On Sunday I posted a list of all the things I think I did right on my extended Australasia trip. This ranged from remembering to pack jeans to being flexible in my planning, but really boiled down to following my gut and not other people’s advice.
So let me start off this post on what I think I did WRONG by saying that I don’t actually believe it is possible to travel incorrectly. As long as what you’re doing is right by you, then that’s all that matters. Looking back now though I can see some of the mistakes I made, and I’m sharing with you so you don’t end up in the same traps I did.
I didn’t pack an umbrella
Why didn’t I pack an umbrella? I have no idea. In my miserable confusion over what to pack it somehow didn’t make the cut. Which meant I had to buy an umbrella about 5 minutes after I got off the plan in rainy Tokyo (and boy did that umbrella get a lot of use ).
Be realistic about what you’re going to need on your trip. I might have imagined myself lounging in the sun in a bikini all day, but it turned out what I really needed was an umbrella and sweatpants (I know, glamorous).
I let myself get too tied down with plans
Wait a minute, didn’t I just say I’m glad I left my plans so open? Well that’s true, but I wish I’d left them even open-er. Specifically I never should have committed to spend 6+ weeks driving a camper-van across Australia. It was expensive, it rained the whole time and we had no escape clause. If our plans had been more flexible we could have tossed up our hands and flew out to the sunny west coast, instead of continuing to slog through Queensland.
I got too hung up on what other people were doing
The awesome thing about reading travel blogs is that you can learn about everyone elses experiences and opinions of the places you visit. That can be problematic though- witness the mini-breakdown I had in Vang Vieng– a place every twenty-something but me seems to love. I shouldn’t have worried so much about the fun I was supposed to be having, and enjoyed myself in the way that was true to me.
I bought a bad camera
Have you noticed a decline in my photography skills? I loved my Canon Powershot. It may have been just a point and shoot but it helped me take truly marvelous pictures everywhere from Iceland to Australia. When it crapped out on me in February I replaced it with an Olympus uTough. I wanted it because it was hardy, it could take pictures underwater, and it just seemed cool.
Mistake. I. Hate. This. Camera. It’s slow, it’s not smart and it just doesn’t take good pictures. I can’t afford to just replace it on a whim, so as a result I’ve been really unhappy with most of my SE Asia and China pictures. This might actually be my biggest regret of the whole trip.
Don’t worry though, a new camera is in the cards very soon!
I didn’t take notes
Lately I’ve been reading Marco Polo Didn’t Go There an excellent collection of short stories by Rolf Potts. In the footnotes, he describes his travel notebook, where he writes down all kinds of significant and seemingly insignificant details, which he can consult months, even years later to help craft a story. It makes me wish that I had been more vigilant writing down all of the wonderful, wacky and notable things I saw and experienced in Asia. I was pretty good at recording details my first couple weeks in Japan and then it fell by the wayside. As a result there are a thousand little things that made my trip interesting that are just lost in the recesses of my poor memory.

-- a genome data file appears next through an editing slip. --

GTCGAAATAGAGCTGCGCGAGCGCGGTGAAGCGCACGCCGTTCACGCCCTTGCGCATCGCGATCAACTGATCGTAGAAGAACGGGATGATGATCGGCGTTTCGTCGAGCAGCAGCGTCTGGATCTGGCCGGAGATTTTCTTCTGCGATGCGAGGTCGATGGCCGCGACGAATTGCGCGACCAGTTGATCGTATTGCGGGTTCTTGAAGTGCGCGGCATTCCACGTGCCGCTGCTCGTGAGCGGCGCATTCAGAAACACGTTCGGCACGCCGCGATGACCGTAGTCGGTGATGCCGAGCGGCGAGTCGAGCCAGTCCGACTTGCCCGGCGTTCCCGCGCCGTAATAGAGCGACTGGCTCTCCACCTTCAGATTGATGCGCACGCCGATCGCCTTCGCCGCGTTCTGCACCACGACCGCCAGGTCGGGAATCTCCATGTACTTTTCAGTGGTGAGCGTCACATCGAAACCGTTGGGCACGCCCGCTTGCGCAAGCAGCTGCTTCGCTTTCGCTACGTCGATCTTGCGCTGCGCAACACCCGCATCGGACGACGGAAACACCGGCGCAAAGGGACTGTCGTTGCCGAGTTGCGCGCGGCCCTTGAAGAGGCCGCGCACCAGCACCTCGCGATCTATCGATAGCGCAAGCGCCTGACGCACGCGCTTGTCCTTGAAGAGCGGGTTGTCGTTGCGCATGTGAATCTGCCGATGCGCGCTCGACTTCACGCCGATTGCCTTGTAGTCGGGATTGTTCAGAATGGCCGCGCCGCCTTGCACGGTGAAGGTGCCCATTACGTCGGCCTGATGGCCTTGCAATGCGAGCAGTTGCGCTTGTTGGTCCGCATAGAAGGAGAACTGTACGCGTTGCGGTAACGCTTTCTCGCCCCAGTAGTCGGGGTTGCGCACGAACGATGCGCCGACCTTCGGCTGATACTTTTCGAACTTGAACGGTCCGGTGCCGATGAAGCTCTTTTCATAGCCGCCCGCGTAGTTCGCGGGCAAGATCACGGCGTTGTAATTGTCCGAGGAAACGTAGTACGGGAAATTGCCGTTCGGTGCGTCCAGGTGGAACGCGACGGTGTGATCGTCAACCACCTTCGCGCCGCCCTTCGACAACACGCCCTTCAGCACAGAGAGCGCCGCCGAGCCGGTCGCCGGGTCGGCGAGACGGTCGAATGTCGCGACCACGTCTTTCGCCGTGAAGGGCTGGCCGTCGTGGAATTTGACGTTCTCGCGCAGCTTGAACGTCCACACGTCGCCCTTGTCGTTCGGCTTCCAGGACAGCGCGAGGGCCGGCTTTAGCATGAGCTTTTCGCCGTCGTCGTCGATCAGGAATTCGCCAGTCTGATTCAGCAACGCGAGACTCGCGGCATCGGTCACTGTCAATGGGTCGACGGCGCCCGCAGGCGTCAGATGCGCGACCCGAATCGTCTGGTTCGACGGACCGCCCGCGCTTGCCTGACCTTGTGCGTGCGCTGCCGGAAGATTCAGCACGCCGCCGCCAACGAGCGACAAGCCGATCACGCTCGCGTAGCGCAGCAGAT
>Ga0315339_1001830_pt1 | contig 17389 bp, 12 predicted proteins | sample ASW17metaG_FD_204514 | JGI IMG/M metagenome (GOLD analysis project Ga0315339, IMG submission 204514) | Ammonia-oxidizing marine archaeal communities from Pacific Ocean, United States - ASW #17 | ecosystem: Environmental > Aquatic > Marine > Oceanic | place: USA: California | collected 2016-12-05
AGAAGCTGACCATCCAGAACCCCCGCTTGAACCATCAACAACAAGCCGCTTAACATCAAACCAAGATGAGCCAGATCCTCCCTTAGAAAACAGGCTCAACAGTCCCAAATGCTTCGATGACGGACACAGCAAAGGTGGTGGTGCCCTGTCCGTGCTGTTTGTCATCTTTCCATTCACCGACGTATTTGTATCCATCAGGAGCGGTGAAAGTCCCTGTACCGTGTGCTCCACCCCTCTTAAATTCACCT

On my next trip I plan to find a system to keep my travel notebook much more up to date.
I never found a good work/play balance
Running a business from the road means a whole slew of special challenges from finding wifi to remembering to tweet. One skill I never quite mastered- I still haven’t mastered, is time management. I am just terrible at getting my work done in an efficient manner and caused myself a ton of needless stress. I would worry about getting posts up on time, freak out about being disconnected and occasionally spend entire days tied to my laptop. In the future I hope to find a better system where I can actually go out and play without worrying so damn much.
I let the weather get me down
I didn’t have good weather luck on this trip. Most notable was the three month stretch of uncharacteristically rainy weather that followed me through Australia and Thailand. After weeks of hearing “it’s not normally like this!” from the locals, it started to get to my head. And then I would feel bad about letting it get to my head which would throw me off even more. I’m not sure what the solution is here, but if anyone has a cure for the bad weather blues I’d love to hear it!
I never made it to Indonesia
Or Burma, or Yunnan province, or Chiang Mai. Or a whole host of other places I’d originally planned to see but just didn’t have the time to tackle. I think I’ll always have those kind of regrets- whether a trip is two weeks, nine months or more, there is just never enough time to see it all. Of course I did make it to places I never expected to be on my itinerary: China, Macau and Vancouver for starters, so maybe it evens out. What I’ve got now is a good list of spots to hit up next time!
So now I’ve got a list of areas that I can improve on next time but as a whole I’m really proud of how this trip turned out. It was my first trip of this magnitude attempt at long-term traveling and blogging, so I’m going to forgive myself for falling short a bit. The most important thing about travel mistakes is learning from them.
What are your biggest travel mistakes?
Note: By sheer coincidence, Adventurous Kate wrote about the exact same topic today! Check out what she did wrong here.